In The Majority of Breast Cancers, Is HRT A Factor At All?
cancer is the most common cancer in women in most parts of the
world. It is the world leading cause of cancer
deaths in majority countries. The incidence of breast cancer was estimated to be 35
cases per 100,000 of the female population in 2000.
Ovarian hormones seem to play an important role in the
development of breast cancer. Early onset of menstruation
(before age 12), late menopause (after age 55), nulliparity
(never having given birth to a baby) and late age of first
childbirth (after age 30) appear to be contributing risk factors
for breast cancer.
Risk in perspective
The use of oral contraceptives and hormone replacement therapy (HRT)
may also increase the risk of breast cancer. Overall,
epidemiological studies suggest that the use of HRT for less
than five years does not increase the risk of breast cancer. It
is the long-term use of HRT that has recently been associated
with an elevated risk of breast cancer.
Considering two groups of 10,000 women, one on long-term HRT and
one a group of non-users, a recent study found 30 cases of
invasive breast cancer in non-users, compared to 38 cases in HRT
users. This shows an increase of 8 cases of invasive breast
cancer per year more in a group of 10,000 women on long term HRT.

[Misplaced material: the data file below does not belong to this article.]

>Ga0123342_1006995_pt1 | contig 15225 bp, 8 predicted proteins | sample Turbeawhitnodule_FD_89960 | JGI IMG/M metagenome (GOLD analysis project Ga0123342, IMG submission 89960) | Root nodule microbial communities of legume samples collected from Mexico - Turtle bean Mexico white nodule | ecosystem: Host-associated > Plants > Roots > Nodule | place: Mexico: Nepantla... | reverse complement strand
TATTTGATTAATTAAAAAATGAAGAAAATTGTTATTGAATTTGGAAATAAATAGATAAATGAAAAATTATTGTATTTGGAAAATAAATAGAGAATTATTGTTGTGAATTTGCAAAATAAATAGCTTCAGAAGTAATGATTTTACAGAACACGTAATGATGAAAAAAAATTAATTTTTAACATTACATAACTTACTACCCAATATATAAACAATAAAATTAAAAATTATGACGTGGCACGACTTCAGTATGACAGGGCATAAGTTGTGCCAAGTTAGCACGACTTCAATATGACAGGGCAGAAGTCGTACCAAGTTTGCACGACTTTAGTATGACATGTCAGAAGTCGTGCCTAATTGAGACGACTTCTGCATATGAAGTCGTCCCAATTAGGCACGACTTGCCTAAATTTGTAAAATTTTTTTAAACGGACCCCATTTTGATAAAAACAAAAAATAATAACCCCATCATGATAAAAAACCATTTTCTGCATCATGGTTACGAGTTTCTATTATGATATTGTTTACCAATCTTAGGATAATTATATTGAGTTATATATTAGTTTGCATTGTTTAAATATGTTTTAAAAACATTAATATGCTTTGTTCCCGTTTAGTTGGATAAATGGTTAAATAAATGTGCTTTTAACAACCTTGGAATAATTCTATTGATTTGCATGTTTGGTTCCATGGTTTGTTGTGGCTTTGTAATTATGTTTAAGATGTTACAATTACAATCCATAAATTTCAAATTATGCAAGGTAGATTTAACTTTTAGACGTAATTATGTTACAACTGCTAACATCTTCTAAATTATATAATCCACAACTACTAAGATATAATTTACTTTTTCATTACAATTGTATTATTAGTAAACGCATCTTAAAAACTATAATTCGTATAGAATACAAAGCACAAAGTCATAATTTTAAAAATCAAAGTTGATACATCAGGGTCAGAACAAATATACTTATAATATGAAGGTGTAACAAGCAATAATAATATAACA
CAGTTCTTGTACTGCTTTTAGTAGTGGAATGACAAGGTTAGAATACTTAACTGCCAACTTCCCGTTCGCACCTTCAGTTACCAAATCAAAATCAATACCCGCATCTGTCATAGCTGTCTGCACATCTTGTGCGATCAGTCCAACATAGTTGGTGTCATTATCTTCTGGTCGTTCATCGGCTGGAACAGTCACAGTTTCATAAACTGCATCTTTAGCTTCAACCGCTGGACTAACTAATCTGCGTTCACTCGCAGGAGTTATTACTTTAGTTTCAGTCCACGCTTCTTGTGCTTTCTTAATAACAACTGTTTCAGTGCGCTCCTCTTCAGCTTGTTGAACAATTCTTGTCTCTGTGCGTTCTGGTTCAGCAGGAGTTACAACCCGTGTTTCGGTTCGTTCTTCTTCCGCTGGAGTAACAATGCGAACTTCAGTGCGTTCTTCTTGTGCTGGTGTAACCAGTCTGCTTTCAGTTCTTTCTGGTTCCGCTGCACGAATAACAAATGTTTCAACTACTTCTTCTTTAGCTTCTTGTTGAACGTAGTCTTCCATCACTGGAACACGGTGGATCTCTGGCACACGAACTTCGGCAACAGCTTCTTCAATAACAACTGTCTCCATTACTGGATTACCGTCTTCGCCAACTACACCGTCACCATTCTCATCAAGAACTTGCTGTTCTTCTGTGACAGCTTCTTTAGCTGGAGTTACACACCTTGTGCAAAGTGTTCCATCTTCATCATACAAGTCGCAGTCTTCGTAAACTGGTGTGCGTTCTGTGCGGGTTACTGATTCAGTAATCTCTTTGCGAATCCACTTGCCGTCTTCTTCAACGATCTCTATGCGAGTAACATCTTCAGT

In other words, the increased risk of breast cancer applied to
an entire population of women, as opposed to individual women,
is very small, or less than a tenth of 1 per cent per year.
It is important to emphasize that breast cancer risk increases
with duration of usage, and is only significant after 5 years of
Breast surgeon always advise women that the risk is there, but
it is a small risk.
While HRT users may face a small increase in the risk of breast
cancer, they are advantaged in other respects.
Women on HRT are more frequently monitored, especially if they
do develop breast cancer, it is more likely that it will be
detected at an early, treatable stage. If breast cancer develops
while the woman is on HRT, it is also more likely to be well
differentiated and have better prognostic factors.
Breast cancers diagnosed in HRT users are smaller and less
likely to have spread to the axillary lymph nodes. This can be
attributed to regular follow-ups and mammograms done every one
to two years.
All of this leads to a better survival in a woman who develops
breast cancer while on HRT.
HRT is often not prescribed to women with a family history of
breast cancer, or those who currently have breast cancer.
However, even that may be controversial now, citing a study,
which suggested that women with a family history of breast
cancer and who took HRT did not show an increased incidence of
breast cancer compared to those who were not.
Making the choice
HRT is definitely about improving the quality of life.
There are no substitutes for the relief HRT provides on
menopausal symptoms such as hot flushes, mood swings,
depression, insomnia, dry skin, loss of libido and loss of
vaginal secretions. But some women may go through menopause
without all of these problems, and some of them may feel worse
on HRT. If HRT does not improve the quality of life, or makes
them worry about their risks, then a woman should not go on it.
When the time comes, it has no qualms about going for HRT. Many
women on HRT who are looking better and younger.
In addition, a recent study conducted on breast cancer patients,
found that 97 per cent of them were not on HRT at the time of
This shows that in the majority of breast cancers, HRT may not
be a factor at all. And, if they are diligent about their
mammograms and checkups, any signs of cancer can be picked up